How To Cat Proof Your Christmas Tree
Every year our cats wage a war on Christmas - everything that twinkles immediately becomes the most desirable cat toy. From climbing to batting at ornaments, garland destruction and toppled down trees, we've seen it all. Here are 10 practical suggestions to cat proof your Christmas tree that finally worked for us!
1. Location, Location, Location
The first step toward cat proofing your Christmas tree is picking the right location. Avoid placing the tree near armchairs, couches, shelves or end tables. All of these can and will be used as launch pads by your cat, you can bet on it. Pick a spot that is more isolated, so your cat is not able to attack ornaments by lounging on her favorite easy chair. Lack of furniture near the tree will make it harder for your cat to jump on it and bat at the ornaments.
2. Solid Foundation
We've had our Christmas tree knocked over a couple of times by a cat set on climbing up on it. If your cat is a climber (and most of them are), make sure that the base of the tree is heavy enough to outweigh your cat. If you have a fake tree, the plastic base just won't do - your cat can tip the whole thing over in a second. Try tying something heavier to the base so the tree is more stable. That way even if the cat decides to climb on it, it will stay in place and not crash along with all the ornaments.
3. Cat Proof Christmas Ornaments
When you have cats you have to compromise on certain things and Christmas ornaments is definitely at the top of the list. Glass is a no-go for obvious reasons. We also try to avoid glitter and tinsel - the cats just can't resist this stuff! However, there are plenty of cat proof Christmas ornaments to choose from. Plastic or wood work best. And for a sweet nod to your mischievous pet, you can pick these adorable wooden Christmas cat ornaments - totally adorable, unique and cat proofed!
4. Keeping The High Ground
If you do want to display breakable ornaments, place them near the top of the tree. Same goes for garlands and tinsel. Keep the bottom of the tree sparsely decorated, thus removing the temptation at your cat's eye level.
5. Provide Alternatives
Does your cat keep eating the fake Christmas tree? Is she using it as a scratching post? You can provide alternatives for these Christmas-destroying habits easily! Get a pot of cat grass so your cat is able to snack on real grass as she pleases. Place her scratching post in an easy-to-reach location and make sure it's in good shape. If her scratching post is well-loved, you can refresh it by wrapping new twine or rope around it.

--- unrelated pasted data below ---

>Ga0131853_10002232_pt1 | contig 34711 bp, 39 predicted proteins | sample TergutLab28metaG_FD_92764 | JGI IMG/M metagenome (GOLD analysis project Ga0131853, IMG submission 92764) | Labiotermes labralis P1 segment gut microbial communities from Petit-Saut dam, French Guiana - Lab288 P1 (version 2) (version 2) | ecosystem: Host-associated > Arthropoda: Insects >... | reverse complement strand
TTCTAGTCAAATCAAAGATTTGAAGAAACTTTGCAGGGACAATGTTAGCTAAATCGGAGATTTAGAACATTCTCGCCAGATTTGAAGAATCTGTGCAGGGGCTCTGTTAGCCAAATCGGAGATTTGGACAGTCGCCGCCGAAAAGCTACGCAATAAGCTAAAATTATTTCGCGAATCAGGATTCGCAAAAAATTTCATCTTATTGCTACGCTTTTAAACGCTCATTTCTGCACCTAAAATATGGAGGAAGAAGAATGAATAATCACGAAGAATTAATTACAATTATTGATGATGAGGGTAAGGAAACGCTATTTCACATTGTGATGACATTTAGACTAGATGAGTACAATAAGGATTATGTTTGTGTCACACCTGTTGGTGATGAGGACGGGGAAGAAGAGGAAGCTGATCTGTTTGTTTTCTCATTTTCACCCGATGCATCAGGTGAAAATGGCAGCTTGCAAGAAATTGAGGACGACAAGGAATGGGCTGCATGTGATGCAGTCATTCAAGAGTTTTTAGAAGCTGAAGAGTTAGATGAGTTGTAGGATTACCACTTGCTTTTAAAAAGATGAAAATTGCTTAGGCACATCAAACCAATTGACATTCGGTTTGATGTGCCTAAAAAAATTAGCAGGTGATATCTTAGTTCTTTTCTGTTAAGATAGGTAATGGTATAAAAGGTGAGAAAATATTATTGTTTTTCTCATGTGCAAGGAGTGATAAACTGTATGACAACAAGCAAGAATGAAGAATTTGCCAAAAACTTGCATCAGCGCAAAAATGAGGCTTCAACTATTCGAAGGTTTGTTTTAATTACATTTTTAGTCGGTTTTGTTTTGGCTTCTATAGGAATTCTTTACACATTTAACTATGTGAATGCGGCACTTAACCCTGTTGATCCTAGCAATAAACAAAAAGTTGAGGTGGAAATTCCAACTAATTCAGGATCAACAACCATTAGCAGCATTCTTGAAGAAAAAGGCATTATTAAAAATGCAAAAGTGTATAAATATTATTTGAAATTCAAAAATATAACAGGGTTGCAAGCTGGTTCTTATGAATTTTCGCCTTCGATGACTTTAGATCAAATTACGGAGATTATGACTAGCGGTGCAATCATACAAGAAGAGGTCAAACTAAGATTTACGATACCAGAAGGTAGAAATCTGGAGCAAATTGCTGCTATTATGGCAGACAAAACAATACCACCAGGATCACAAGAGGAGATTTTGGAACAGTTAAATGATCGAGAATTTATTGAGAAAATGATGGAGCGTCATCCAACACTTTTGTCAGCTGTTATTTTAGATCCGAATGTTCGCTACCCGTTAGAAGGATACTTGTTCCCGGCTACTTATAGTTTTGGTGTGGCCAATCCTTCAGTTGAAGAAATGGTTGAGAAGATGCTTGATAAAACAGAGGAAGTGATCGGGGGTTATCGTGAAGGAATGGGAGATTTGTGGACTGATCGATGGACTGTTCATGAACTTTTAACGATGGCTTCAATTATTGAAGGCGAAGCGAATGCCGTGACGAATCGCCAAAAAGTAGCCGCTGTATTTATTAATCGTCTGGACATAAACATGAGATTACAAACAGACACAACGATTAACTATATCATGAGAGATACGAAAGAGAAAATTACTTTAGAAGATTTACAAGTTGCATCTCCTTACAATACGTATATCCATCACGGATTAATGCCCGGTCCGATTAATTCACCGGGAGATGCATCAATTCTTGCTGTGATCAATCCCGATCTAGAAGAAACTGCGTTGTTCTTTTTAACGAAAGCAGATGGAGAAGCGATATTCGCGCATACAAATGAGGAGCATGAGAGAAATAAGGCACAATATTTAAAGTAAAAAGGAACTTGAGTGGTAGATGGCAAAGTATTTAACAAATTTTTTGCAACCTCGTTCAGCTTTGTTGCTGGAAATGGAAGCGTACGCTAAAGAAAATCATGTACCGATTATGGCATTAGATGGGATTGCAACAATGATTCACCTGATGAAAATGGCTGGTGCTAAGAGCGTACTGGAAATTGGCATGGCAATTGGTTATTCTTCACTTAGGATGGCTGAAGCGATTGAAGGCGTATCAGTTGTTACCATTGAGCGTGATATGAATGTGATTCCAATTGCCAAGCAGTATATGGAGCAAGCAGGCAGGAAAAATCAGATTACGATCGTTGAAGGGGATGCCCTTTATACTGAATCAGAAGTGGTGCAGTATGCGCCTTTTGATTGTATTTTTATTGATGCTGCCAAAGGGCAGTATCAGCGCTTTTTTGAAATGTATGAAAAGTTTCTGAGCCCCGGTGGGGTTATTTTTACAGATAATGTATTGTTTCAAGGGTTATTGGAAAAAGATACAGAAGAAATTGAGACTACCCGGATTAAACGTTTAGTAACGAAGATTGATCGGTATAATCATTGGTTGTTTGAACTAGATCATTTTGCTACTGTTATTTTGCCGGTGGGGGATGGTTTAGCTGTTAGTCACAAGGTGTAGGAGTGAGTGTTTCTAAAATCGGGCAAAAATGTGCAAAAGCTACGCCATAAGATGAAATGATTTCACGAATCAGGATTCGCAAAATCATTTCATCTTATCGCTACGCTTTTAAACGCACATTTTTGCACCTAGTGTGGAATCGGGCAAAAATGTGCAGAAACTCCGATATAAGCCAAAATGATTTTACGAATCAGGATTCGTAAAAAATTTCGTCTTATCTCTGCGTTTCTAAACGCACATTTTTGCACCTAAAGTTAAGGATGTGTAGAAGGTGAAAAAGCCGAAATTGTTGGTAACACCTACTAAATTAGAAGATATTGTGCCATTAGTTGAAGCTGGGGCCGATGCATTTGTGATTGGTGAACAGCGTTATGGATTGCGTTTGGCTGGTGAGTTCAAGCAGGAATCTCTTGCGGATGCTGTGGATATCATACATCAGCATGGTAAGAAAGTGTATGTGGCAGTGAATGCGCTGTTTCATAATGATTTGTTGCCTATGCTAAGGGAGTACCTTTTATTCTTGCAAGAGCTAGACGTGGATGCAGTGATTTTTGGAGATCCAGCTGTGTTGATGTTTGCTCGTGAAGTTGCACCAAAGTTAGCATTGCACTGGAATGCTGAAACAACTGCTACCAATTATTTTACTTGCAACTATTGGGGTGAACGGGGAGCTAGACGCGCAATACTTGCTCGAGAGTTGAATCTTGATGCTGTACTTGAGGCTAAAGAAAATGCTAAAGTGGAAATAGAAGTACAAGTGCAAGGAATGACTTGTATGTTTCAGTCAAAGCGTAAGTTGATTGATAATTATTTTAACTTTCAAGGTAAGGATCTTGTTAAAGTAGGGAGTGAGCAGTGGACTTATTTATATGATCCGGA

6. Save The Presents For Last
Many cats love paper. Kneading paper, that is, until the Christmas presents look as if they've been through a shredder. You may be tempted to leave your beautifully wrapped presents under the tree early on. However, there will be no stopping your cat from sleeping on them and kneading them constantly. Preserve your bows and gift wrap by placing the presents under the tree on or right before Christmas Eve.
7. Bushy Trees As A Natural Obstacle
Whether you have an artificial Christmas tree or a natural one, the bushier it is the better. Our fake Christmas tree has survived 5 Christmases with two cats and it's definitely on its last leg - its branches are hanging low and the cats can now easily drag them down and jump on them. Bushier trees are like cat repellents, because they make it harder to reach ornaments and climb on.
8. Sacrifice Some Of The Ornaments
Sometimes turning a cheap ornament into a cat toy can provide hours of entertainment and keep kitty away from the tree. We found these light plastic stars that our cat loves. Every year I throw a couple at her and she immediately starts batting them, pouncing on them and hunting them under the rug. Novelty is everything when it comes to feline entertainment, so make sure you set aside a fun new Christmas toy for your cat.
9. Skip The Tree Skirt
Most cats love rugs and carpets. They like sleeping on them, stashing toys under them and pouncing on them. Cat proof your Christmas tree by skipping the tree skirt. If you use one, chances are your cat will want to sleep under the tree all the time (the purr-fect hiding spot, right) and so all the ornaments will be easy to reach and in plain sight.
10. Be Mindful Of The Surroundings
Accidents are bound to happen. After all, these are the stories that make cat ownership so much fun! It's always good to hope for the best and expect the worst when it comes to cats and Christmas trees! Make sure there are no candles near the Christmas tree. Place it further away from fireplaces and other hazardous household objects. Move breakable home decorations in a different location, away from the tree.
~Wishing you very meowy holidays! Shop Christmas gifts for cat lovers at purrsandwhiskers.com!